Weekly News Comment #4

Filed Under (Uncategorized) by Emily on 24-09-2011

Yesterday (Friday, September 23rd, 2011) was All My Children’s last day on the air after 41 years. It began on January 5, 1970 and veteran soap actress Susan Lucci portrayed soap diva Erica Kane right from the beginning.

I have been watching soap operas for almost 10 years. I am a soap junky! General Hospital (GH) got me hooked. I became addicted to the tumultuous relationship between Carly and Sonny Corinthos. I rooted for Jason and Courtney to stay together, even though I knew they probably wouldn’t. After getting bored with GH, I started watching Passions, a show on NBC that always seemed to have hot, hunky, shirtless guys every time I turned on the tv. Passions acknowledged that its viewers had and appreciated a sense of humor. Tabitha, played by Juliet Mills, was a witch who casted spells on some of the other characters. I loved the relationship triangle between Ethan, Theresa, and Gwen, and I had to tune in to see who Ethan would pick.  After Passions was moved to a station on DirectTV (I was devastated!), I stopped watching soaps for a while.

 Then I discovered the Young and the Restless, which is on CBS, a station famous for its soaps winning boatloads of Emmys. I started watching and I didn’t like the evil characters. I thought they were too evil, and that the good characters were not getting any justice. I also thought the storylines were becoming contrived and silly. Having the same actress play two opposing characters is not always the best idea. It made me mad that the character Nick was still very attracted to his ex-wife Sharon, even though Nick’s wife Phyllis was kind, beautiful, funny and loyal.

Since I started watching the soaps, five have been canceled: All My Children, As the World Turns, Guiding Light, Passions and Port Charles.  Soap operas are losing viewers, mostly because the target audience, women, are more likely today to have employment outside the home than they were 20 or 30 years ago. The rise of watching tv on the internet also had a negative impact on traditionally formated soaps. Apparently, ABC is going to have an online version of All My Children on their website. It is unknown if Susan Lucci will continue with her role as Erica. Hopefully, viewers will enjoy watching their favorite soap online.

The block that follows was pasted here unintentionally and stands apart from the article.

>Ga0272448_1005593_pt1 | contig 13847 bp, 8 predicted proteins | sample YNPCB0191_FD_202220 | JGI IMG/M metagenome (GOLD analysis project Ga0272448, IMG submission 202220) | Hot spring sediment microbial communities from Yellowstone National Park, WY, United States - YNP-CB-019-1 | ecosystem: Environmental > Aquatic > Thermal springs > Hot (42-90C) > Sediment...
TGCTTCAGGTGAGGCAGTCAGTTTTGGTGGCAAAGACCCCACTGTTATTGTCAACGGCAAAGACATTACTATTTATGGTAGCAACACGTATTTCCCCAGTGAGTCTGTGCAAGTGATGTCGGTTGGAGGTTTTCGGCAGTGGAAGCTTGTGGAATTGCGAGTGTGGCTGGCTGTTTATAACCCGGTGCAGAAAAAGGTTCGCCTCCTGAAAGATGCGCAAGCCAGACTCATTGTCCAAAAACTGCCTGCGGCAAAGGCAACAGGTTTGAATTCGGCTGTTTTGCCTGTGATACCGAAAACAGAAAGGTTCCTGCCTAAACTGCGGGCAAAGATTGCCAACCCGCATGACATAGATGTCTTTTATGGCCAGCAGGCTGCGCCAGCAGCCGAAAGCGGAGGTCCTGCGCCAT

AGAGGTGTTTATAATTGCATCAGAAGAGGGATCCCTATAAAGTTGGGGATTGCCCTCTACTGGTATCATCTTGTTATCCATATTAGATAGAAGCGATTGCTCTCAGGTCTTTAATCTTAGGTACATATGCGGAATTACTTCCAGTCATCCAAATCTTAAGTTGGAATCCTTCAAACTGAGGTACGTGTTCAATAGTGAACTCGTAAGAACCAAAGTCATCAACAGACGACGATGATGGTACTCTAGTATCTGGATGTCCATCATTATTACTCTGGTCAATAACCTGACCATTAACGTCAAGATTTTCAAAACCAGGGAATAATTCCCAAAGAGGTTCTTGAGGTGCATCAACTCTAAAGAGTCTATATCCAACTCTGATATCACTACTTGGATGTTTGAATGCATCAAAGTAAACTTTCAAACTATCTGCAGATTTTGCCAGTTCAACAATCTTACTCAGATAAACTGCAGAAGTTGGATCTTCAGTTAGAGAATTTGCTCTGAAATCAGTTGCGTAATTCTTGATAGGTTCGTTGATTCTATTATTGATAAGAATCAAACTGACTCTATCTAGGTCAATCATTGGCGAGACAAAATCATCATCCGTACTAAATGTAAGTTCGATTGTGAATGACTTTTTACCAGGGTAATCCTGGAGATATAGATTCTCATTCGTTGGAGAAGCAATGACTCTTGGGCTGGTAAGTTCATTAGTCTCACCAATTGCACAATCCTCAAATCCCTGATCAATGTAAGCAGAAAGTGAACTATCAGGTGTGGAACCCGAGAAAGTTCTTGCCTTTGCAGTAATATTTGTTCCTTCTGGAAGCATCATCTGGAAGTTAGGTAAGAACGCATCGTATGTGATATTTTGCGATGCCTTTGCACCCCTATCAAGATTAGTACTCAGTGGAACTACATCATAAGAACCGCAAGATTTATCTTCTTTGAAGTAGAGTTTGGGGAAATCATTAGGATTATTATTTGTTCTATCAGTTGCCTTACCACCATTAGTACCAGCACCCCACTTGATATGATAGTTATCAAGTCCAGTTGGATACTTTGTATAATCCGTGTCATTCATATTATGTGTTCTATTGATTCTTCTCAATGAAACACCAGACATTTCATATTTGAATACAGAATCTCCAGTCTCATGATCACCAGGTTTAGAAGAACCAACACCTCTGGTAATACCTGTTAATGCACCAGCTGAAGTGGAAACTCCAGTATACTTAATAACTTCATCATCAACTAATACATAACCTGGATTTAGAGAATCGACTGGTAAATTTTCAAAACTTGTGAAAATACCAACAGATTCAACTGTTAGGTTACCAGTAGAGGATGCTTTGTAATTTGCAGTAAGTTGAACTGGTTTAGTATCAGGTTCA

To those of you who don’t give a mouse’s behind about soaps, you are probably wondering, “Why is she writing about something so superficial and unimportant?”

Well, I think soaps are important, and they have had a significant impact on the culture and constant change in the world of Mass Comm. For American housewives in the 1950s, soaps united women who were at home doing laundry, cooking, and taking care of children. The soaps were a way for women to escape the real world and get swept up in someone else’s problems. The advertisements at the time were for soap, detergent, food, and products that were useful in the home. In the 1970s, the soaps started to change just as the real world was changing. Women in the world wanted to be liberated, and the soaps reflected that societal change. Female characters wanted jobs, to be treated as equals to their husbands, and were tired of being solely responsible for the home and the children. Today, soap operas have gay characters, characters who have been affected by 9/11, and characters who use cell phones and computers.

2 Comments Already, Leave Yours Too

fuglsang on 26 September, 2011 at 8:18 pm #

Yes, soaps have a storied past. But at the same time they’ve always been considered “trash” TV. Maybe the original. But as you note, they have changed with the times. They finally met their match in the internet age. How about a link to Soap Digest, or the AMC complaint site?

Hannah on 17 November, 2011 at 6:17 pm #

Same old repetitive stories. You already know the ending if you watch it a few times. I wonder how will they look in the future?